Stimulus-driven and top-down effects on sound organization

Winkler, I.1,2
1Institute for Psychology, Hungarian Academy of Sciences, Hungary; 2Cognitive Brain Research Unit, Department of Psychology, Helsinki University, Finland
E-mail: winkler@cogpsyphy.hu

In one pair of experiments, modeling an unambiguous auditory scene, a repetitive tone sequence including infrequent duration deviants was mixed with tones randomly varying in duration (intervening tones). In the Interference condition, the frequency range of the intervening tones included the frequency of the oddball sequence tones. In the Segregated condition, intervening tone frequencies were set to be distinctly different from the frequency of the oddball sequence tones. Subjects could detect the duration deviants in the Segregated but not in the Integrated condition. Correspondingly duration deviants only elicited MMN in the Segregated condition (while subjects performed a visual primary task).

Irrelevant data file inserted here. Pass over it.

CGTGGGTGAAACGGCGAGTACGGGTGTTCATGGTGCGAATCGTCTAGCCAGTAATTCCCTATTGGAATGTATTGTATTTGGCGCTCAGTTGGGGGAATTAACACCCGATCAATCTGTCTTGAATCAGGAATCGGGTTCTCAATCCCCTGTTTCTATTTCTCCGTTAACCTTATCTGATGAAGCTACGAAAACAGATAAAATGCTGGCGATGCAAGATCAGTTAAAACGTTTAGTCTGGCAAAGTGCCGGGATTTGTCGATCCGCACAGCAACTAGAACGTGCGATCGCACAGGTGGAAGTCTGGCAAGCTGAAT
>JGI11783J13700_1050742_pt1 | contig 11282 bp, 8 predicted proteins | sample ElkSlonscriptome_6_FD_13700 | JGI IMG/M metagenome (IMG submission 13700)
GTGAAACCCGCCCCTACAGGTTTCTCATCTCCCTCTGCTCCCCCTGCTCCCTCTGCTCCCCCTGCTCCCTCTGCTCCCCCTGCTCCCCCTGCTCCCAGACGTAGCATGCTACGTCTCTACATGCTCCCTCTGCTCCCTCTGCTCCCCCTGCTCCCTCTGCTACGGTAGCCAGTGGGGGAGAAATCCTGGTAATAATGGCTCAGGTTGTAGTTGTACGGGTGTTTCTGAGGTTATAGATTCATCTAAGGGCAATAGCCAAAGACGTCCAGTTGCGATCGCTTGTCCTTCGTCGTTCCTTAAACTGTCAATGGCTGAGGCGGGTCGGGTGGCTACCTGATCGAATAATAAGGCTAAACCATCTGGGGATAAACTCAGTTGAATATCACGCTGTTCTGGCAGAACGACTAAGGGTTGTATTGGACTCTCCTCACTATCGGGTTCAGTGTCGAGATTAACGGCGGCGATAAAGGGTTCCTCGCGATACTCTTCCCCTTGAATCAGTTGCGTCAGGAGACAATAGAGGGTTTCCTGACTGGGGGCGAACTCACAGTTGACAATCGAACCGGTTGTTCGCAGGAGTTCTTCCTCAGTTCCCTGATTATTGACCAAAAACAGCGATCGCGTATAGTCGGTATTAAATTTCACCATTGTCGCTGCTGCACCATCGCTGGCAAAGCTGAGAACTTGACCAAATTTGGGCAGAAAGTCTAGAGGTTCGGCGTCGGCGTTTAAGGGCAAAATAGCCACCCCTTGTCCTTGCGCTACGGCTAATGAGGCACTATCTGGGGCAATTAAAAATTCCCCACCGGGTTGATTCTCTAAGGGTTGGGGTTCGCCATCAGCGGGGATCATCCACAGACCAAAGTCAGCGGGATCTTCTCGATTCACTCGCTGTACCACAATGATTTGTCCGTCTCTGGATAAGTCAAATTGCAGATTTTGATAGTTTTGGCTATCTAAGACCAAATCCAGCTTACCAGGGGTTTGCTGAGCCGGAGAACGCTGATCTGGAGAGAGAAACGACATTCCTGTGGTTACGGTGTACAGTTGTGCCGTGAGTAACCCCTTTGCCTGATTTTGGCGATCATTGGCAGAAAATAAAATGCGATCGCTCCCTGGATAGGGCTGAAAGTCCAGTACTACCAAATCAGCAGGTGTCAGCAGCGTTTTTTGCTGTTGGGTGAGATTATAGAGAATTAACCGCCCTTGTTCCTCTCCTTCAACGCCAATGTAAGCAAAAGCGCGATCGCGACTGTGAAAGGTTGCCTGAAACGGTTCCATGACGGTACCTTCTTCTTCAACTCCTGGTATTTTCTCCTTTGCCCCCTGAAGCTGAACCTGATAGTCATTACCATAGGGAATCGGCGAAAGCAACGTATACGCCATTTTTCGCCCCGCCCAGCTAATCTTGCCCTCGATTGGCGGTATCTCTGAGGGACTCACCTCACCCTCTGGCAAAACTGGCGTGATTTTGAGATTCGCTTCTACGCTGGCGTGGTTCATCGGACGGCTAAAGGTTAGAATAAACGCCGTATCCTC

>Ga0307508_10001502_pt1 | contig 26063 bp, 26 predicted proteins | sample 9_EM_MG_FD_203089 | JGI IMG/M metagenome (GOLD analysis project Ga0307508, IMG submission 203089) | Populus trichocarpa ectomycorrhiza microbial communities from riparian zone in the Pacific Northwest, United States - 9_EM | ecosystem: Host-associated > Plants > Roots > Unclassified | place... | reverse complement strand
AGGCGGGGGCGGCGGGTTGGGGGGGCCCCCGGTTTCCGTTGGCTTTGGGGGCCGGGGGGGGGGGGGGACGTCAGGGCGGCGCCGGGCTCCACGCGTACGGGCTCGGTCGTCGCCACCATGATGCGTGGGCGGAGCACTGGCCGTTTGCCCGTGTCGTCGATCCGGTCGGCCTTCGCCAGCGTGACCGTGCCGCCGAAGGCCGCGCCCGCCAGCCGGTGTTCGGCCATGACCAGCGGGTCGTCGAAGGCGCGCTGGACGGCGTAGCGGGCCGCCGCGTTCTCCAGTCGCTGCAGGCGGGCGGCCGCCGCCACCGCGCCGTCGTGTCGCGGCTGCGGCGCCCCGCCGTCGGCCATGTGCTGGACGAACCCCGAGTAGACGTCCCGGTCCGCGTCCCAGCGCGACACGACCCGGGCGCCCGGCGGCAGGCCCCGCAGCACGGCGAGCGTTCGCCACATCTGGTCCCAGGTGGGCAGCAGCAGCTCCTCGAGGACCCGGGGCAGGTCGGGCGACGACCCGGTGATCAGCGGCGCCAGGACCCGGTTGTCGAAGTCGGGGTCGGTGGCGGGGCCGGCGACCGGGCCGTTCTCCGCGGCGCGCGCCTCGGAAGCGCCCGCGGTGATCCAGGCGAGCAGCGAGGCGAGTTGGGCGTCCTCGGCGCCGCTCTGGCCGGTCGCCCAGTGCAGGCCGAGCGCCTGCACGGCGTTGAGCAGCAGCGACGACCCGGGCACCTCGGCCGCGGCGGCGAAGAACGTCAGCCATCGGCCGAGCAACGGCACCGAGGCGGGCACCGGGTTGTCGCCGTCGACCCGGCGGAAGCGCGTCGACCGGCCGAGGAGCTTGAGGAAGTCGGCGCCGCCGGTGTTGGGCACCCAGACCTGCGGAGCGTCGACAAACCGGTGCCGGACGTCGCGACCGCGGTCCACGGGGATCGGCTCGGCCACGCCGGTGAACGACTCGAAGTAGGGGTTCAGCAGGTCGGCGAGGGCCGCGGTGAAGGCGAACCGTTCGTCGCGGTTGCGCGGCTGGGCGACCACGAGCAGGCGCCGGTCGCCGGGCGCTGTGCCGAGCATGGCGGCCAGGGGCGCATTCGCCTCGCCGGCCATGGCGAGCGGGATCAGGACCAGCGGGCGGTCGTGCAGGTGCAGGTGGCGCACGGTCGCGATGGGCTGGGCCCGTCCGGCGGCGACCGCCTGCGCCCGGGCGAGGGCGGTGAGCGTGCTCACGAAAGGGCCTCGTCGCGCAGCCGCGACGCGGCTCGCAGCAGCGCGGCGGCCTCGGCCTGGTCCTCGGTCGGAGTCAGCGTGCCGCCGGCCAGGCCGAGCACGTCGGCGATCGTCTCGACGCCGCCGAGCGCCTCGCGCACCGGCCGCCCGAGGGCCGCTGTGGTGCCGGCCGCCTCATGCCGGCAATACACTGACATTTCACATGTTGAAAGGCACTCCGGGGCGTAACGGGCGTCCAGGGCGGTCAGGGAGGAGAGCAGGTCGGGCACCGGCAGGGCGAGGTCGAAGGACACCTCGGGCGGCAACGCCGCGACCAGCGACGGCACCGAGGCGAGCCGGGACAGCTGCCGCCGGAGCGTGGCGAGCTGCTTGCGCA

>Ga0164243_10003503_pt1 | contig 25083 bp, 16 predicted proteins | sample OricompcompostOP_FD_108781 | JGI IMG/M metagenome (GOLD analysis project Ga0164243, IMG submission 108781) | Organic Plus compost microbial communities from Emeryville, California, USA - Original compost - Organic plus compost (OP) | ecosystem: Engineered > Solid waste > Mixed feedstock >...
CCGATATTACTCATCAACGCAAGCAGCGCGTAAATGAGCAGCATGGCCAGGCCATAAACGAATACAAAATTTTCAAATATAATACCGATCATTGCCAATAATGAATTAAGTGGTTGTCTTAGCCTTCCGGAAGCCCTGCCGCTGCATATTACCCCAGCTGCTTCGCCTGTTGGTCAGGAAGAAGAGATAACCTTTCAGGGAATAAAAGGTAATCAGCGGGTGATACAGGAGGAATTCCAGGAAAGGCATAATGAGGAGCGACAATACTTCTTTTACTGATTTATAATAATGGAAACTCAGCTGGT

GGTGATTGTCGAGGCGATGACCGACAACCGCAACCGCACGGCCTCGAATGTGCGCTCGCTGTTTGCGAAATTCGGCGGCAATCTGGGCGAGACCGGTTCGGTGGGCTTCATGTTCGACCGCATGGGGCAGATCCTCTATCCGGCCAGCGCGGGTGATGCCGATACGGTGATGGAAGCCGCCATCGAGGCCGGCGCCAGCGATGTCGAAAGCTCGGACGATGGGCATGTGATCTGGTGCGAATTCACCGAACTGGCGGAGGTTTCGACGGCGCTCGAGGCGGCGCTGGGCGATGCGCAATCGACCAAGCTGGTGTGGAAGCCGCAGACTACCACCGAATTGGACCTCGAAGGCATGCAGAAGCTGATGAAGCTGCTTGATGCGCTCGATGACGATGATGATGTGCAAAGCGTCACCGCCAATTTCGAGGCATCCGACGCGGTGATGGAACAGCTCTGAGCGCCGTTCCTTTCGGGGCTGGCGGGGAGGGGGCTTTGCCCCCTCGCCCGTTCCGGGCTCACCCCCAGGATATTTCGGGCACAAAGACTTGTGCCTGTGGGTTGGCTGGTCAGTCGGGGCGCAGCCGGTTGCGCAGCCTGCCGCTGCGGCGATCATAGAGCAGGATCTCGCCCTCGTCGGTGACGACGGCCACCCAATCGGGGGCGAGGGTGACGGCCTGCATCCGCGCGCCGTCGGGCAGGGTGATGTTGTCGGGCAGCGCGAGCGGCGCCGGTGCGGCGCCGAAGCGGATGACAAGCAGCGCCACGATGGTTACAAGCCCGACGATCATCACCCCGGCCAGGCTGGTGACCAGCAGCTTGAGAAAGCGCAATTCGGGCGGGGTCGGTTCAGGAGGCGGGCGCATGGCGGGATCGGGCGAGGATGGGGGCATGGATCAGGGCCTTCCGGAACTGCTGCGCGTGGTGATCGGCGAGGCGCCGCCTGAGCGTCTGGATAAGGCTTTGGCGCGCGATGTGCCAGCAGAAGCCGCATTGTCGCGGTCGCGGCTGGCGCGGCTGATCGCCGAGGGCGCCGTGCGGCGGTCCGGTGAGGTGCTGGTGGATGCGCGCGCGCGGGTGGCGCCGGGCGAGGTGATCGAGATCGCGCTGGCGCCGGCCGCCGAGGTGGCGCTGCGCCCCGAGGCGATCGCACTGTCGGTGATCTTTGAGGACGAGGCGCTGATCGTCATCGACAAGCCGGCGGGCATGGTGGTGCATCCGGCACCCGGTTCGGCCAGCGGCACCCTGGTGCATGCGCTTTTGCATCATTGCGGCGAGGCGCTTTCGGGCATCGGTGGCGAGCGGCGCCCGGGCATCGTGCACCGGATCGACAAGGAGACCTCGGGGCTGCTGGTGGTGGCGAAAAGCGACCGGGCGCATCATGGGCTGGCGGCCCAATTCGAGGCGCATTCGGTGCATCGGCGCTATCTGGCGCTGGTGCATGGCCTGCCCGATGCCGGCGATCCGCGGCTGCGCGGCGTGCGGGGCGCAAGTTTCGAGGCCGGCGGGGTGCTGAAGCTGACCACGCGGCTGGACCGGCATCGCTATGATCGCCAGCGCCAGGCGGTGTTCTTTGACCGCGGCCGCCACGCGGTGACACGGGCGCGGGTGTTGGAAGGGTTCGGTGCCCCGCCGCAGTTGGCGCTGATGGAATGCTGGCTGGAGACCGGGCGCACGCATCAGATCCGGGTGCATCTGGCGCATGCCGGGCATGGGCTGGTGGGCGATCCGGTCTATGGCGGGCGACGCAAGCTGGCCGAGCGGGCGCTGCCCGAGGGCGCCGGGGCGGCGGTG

In another experiment, modeling an ambiguous auditory scene, sequences consisted of a repeating tone triplet (ABA ABA ABA , the A and B are two tones differed in frequency). Sounds were delivered at a pace at which this sequence could be perceived either as separate high and low streams of sound or as a single stream with a galloping rhythm. Subjects were instructed to maintain hearing the galloping rhythm and to keep a response button depressed when they could do so. ERP responses were analyzed for occasional omissions of the "B" tone. Perception of the galloping rhythm fluctuated within the tone sequences. The elicitation of deviation related ERP responses by the omission deviants was found to correspond to the perception of the galloping rhythm.

Results of these experiments show that stimulus driven and top down effects of sound organization converge on the memory representations reflected by the MMN response.